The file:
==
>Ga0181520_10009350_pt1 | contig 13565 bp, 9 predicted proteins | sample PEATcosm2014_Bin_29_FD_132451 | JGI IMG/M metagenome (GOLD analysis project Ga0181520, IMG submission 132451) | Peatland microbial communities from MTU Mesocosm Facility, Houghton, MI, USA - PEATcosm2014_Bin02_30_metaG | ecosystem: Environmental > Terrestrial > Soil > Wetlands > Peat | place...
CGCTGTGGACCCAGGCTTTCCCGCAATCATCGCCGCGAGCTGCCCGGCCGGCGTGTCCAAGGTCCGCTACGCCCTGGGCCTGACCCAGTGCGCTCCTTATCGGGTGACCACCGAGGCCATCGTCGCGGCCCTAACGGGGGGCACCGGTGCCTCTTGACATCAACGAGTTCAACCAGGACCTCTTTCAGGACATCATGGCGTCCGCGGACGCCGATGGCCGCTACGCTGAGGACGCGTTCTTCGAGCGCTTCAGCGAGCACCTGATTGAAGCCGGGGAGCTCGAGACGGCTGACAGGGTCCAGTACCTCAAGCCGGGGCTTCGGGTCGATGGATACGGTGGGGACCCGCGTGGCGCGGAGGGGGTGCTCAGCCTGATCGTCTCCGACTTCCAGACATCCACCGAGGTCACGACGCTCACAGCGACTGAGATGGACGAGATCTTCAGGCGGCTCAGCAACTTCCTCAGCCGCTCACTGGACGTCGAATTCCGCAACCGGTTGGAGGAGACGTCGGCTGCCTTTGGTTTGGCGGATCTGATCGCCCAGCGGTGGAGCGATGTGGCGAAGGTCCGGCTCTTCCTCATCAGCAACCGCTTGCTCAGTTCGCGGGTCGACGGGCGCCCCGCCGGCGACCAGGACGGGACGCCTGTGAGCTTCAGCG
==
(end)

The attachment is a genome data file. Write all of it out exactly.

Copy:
>Ga0181520_10009350_pt1 | contig 13565 bp, 9 predicted proteins | sample PEATcosm2014_Bin_29_FD_132451 | JGI IMG/M metagenome (GOLD analysis project Ga0181520, IMG submission 132451) | Peatland microbial communities from MTU Mesocosm Facility, Houghton, MI, USA - PEATcosm2014_Bin02_30_metaG | ecosystem: Environmental > Terrestrial > Soil > Wetlands > Peat | place...
CGCTGTGGACCCAGGCTTTCCCGCAATCATCGCCGCGAGCTGCCCGGCCGGCGTGTCCAAGGTCCGCTACGCCCTGGGCCTGACCCAGTGCGCTCCTTATCGGGTGACCACCGAGGCCATCGTCGCGGCCCTAACGGGGGGCACCGGTGCCTCTTGACATCAACGAGTTCAACCAGGACCTCTTTCAGGACATCATGGCGTCCGCGGACGCCGATGGCCGCTACGCTGAGGACGCGTTCTTCGAGCGCTTCAGCGAGCACCTGATTGAAGCCGGGGAGCTCGAGACGGCTGACAGGGTCCAGTACCTCAAGCCGGGGCTTCGGGTCGATGGATACGGTGGGGACCCGCGTGGCGCGGAGGGGGTGCTCAGCCTGATCGTCTCCGACTTCCAGACATCCACCGAGGTCACGACGCTCACAGCGACTGAGATGGACGAGATCTTCAGGCGGCTCAGCAACTTCCTCAGCCGCTCACTGGACGTCGAATTCCGCAACCGGTTGGAGGAGACGTCGGCTGCCTTTGGTTTGGCGGATCTGATCGCCCAGCGGTGGAGCGATGTGGCGAAGGTCCGGCTCTTCCTCATCAGCAACCGCTTGCTCAGTTCGCGGGTCGACGGGCGCCCCGCCGGCGACCAGGACGGGACGCCTGTGAGCTTCAGCG